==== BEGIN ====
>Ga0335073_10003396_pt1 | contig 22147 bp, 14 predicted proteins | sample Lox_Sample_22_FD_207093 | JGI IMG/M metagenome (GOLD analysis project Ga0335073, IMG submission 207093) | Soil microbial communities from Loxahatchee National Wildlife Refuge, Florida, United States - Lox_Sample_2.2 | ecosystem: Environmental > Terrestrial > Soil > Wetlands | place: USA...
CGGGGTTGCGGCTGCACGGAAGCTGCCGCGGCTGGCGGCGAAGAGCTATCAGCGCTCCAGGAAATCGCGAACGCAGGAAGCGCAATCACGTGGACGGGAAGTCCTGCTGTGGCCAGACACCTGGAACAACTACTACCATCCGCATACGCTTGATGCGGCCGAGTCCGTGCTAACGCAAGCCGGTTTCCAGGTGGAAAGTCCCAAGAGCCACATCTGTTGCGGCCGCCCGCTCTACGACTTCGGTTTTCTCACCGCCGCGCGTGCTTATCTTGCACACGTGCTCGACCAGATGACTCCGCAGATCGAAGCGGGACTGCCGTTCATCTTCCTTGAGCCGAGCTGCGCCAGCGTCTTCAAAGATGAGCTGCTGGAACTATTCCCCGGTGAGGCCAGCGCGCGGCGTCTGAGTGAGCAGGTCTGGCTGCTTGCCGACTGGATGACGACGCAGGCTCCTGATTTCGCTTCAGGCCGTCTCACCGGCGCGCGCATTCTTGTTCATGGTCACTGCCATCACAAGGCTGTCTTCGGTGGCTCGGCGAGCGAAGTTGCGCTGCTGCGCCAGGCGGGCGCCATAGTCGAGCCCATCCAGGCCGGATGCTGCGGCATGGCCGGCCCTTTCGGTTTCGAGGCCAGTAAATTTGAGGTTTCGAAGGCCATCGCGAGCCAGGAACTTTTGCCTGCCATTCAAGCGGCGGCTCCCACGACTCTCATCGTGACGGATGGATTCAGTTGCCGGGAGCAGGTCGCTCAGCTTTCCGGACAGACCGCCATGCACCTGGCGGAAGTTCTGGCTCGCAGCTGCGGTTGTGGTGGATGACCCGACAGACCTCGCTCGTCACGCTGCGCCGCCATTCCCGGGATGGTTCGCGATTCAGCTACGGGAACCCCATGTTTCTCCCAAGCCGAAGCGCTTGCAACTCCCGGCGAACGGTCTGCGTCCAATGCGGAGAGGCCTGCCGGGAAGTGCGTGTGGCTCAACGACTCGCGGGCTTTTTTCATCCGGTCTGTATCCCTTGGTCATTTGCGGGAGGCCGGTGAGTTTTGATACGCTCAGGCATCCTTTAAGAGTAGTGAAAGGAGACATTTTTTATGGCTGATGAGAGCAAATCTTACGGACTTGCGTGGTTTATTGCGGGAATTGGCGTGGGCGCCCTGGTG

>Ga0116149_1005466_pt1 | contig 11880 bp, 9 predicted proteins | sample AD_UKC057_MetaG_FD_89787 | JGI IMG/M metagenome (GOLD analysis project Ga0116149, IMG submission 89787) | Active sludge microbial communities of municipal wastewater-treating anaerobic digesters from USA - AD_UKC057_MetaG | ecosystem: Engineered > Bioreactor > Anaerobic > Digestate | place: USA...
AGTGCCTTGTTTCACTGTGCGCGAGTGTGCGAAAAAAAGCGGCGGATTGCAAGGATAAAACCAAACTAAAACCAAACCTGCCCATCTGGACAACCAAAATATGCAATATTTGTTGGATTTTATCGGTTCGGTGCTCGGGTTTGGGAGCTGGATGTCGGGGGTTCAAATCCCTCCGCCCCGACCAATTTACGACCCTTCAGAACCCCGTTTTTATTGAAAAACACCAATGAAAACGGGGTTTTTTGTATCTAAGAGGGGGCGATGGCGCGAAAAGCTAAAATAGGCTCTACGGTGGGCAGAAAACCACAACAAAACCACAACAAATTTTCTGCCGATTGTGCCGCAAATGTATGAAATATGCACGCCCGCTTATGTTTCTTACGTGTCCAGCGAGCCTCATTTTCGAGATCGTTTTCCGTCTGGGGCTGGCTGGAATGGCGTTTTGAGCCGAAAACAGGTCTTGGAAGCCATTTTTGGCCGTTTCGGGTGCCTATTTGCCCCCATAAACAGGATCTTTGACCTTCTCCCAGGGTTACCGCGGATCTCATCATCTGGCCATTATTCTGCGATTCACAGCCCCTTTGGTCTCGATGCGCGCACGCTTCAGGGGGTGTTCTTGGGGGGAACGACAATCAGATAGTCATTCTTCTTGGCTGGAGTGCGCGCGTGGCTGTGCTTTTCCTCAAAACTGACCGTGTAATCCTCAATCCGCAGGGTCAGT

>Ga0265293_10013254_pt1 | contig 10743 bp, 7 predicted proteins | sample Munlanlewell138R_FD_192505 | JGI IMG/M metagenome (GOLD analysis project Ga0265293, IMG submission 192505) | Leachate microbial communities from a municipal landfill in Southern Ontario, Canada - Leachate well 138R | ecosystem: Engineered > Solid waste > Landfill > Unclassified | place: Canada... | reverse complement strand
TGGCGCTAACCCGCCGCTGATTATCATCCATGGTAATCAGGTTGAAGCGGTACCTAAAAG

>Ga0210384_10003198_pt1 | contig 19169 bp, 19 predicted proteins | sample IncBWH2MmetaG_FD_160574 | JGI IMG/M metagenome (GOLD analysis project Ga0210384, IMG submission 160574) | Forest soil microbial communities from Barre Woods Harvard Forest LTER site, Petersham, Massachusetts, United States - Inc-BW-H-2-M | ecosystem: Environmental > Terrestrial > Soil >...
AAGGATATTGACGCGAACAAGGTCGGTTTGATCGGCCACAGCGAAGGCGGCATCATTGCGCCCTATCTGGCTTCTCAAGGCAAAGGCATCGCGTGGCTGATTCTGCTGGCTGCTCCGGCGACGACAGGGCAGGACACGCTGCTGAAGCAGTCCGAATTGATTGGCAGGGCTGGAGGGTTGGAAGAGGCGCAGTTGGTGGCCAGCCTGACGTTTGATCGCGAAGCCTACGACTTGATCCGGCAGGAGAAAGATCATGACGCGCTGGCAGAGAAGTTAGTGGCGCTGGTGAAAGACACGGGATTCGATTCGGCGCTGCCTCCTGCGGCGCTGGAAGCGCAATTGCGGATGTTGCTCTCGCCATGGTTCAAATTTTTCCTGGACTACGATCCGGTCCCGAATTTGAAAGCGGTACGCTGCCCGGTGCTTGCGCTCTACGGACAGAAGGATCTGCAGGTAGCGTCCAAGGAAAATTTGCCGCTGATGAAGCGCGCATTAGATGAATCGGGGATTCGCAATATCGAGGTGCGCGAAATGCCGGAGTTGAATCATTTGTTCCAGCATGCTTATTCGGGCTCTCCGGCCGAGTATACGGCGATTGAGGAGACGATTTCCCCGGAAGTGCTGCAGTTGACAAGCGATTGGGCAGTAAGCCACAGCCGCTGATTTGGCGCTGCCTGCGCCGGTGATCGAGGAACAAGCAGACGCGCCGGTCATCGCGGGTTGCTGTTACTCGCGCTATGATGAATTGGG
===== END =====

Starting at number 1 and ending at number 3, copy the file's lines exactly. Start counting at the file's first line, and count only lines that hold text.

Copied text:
>Ga0335073_10003396_pt1 | contig 22147 bp, 14 predicted proteins | sample Lox_Sample_22_FD_207093 | JGI IMG/M metagenome (GOLD analysis project Ga0335073, IMG submission 207093) | Soil microbial communities from Loxahatchee National Wildlife Refuge, Florida, United States - Lox_Sample_2.2 | ecosystem: Environmental > Terrestrial > Soil > Wetlands | place: USA...
CGGGGTTGCGGCTGCACGGAAGCTGCCGCGGCTGGCGGCGAAGAGCTATCAGCGCTCCAGGAAATCGCGAACGCAGGAAGCGCAATCACGTGGACGGGAAGTCCTGCTGTGGCCAGACACCTGGAACAACTACTACCATCCGCATACGCTTGATGCGGCCGAGTCCGTGCTAACGCAAGCCGGTTTCCAGGTGGAAAGTCCCAAGAGCCACATCTGTTGCGGCCGCCCGCTCTACGACTTCGGTTTTCTCACCGCCGCGCGTGCTTATCTTGCACACGTGCTCGACCAGATGACTCCGCAGATCGAAGCGGGACTGCCGTTCATCTTCCTTGAGCCGAGCTGCGCCAGCGTCTTCAAAGATGAGCTGCTGGAACTATTCCCCGGTGAGGCCAGCGCGCGGCGTCTGAGTGAGCAGGTCTGGCTGCTTGCCGACTGGATGACGACGCAGGCTCCTGATTTCGCTTCAGGCCGTCTCACCGGCGCGCGCATTCTTGTTCATGGTCACTGCCATCACAAGGCTGTCTTCGGTGGCTCGGCGAGCGAAGTTGCGCTGCTGCGCCAGGCGGGCGCCATAGTCGAGCCCATCCAGGCCGGATGCTGCGGCATGGCCGGCCCTTTCGGTTTCGAGGCCAGTAAATTTGAGGTTTCGAAGGCCATCGCGAGCCAGGAACTTTTGCCTGCCATTCAAGCGGCGGCTCCCACGACTCTCATCGTGACGGATGGATTCAGTTGCCGGGAGCAGGTCGCTCAGCTTTCCGGACAGACCGCCATGCACCTGGCGGAAGTTCTGGCTCGCAGCTGCGGTTGTGGTGGATGACCCGACAGACCTCGCTCGTCACGCTGCGCCGCCATTCCCGGGATGGTTCGCGATTCAGCTACGGGAACCCCATGTTTCTCCCAAGCCGAAGCGCTTGCAACTCCCGGCGAACGGTCTGCGTCCAATGCGGAGAGGCCTGCCGGGAAGTGCGTGTGGCTCAACGACTCGCGGGCTTTTTTCATCCGGTCTGTATCCCTTGGTCATTTGCGGGAGGCCGGTGAGTTTTGATACGCTCAGGCATCCTTTAAGAGTAGTGAAAGGAGACATTTTTTATGGCTGATGAGAGCAAATCTTACGGACTTGCGTGGTTTATTGCGGGAATTGGCGTGGGCGCCCTGGTG

>Ga0116149_1005466_pt1 | contig 11880 bp, 9 predicted proteins | sample AD_UKC057_MetaG_FD_89787 | JGI IMG/M metagenome (GOLD analysis project Ga0116149, IMG submission 89787) | Active sludge microbial communities of municipal wastewater-treating anaerobic digesters from USA - AD_UKC057_MetaG | ecosystem: Engineered > Bioreactor > Anaerobic > Digestate | place: USA...